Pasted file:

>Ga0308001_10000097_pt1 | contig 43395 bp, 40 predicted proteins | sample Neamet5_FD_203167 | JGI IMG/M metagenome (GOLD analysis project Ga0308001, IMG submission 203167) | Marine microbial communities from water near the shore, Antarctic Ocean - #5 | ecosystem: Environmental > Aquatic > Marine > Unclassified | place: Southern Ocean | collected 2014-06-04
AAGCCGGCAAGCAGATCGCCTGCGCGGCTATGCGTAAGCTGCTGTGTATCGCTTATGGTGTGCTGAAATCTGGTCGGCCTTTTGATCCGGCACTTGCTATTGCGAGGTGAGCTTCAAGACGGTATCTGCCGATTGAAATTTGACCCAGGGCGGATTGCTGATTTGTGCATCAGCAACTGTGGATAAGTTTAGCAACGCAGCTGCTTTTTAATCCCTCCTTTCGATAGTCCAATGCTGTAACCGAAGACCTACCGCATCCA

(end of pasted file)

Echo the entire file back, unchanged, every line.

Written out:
>Ga0308001_10000097_pt1 | contig 43395 bp, 40 predicted proteins | sample Neamet5_FD_203167 | JGI IMG/M metagenome (GOLD analysis project Ga0308001, IMG submission 203167) | Marine microbial communities from water near the shore, Antarctic Ocean - #5 | ecosystem: Environmental > Aquatic > Marine > Unclassified | place: Southern Ocean | collected 2014-06-04
AAGCCGGCAAGCAGATCGCCTGCGCGGCTATGCGTAAGCTGCTGTGTATCGCTTATGGTGTGCTGAAATCTGGTCGGCCTTTTGATCCGGCACTTGCTATTGCGAGGTGAGCTTCAAGACGGTATCTGCCGATTGAAATTTGACCCAGGGCGGATTGCTGATTTGTGCATCAGCAACTGTGGATAAGTTTAGCAACGCAGCTGCTTTTTAATCCCTCCTTTCGATAGTCCAATGCTGTAACCGAAGACCTACCGCATCCA